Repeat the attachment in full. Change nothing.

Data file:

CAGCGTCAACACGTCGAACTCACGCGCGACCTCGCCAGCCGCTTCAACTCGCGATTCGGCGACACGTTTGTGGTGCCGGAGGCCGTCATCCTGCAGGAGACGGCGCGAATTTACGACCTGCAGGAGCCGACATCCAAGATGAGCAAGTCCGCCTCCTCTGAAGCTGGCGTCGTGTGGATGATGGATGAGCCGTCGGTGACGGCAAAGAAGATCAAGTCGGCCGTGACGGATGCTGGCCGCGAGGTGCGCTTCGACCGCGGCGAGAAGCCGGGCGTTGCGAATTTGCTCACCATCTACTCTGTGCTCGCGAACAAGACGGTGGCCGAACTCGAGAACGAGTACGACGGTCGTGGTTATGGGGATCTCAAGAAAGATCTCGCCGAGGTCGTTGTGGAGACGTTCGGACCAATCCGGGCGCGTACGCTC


CAGCGTCAACACGTCGAACTCACGCGCGACCTCGCCAGCCGCTTCAACTCGCGATTCGGCGACACGTTTGTGGTGCCGGAGGCCGTCATCCTGCAGGAGACGGCGCGAATTTACGACCTGCAGGAGCCGACATCCAAGATGAGCAAGTCCGCCTCCTCTGAAGCTGGCGTCGTGTGGATGATGGATGAGCCGTCGGTGACGGCAAAGAAGATCAAGTCGGCCGTGACGGATGCTGGCCGCGAGGTGCGCTTCGACCGCGGCGAGAAGCCGGGCGTTGCGAATTTGCTCACCATCTACTCTGTGCTCGCGAACAAGACGGTGGCCGAACTCGAGAACGAGTACGACGGTCGTGGTTATGGGGATCTCAAGAAAGATCTCGCCGAGGTCGTTGTGGAGACGTTCGGACCAATCCGGGCGCGTACGCTC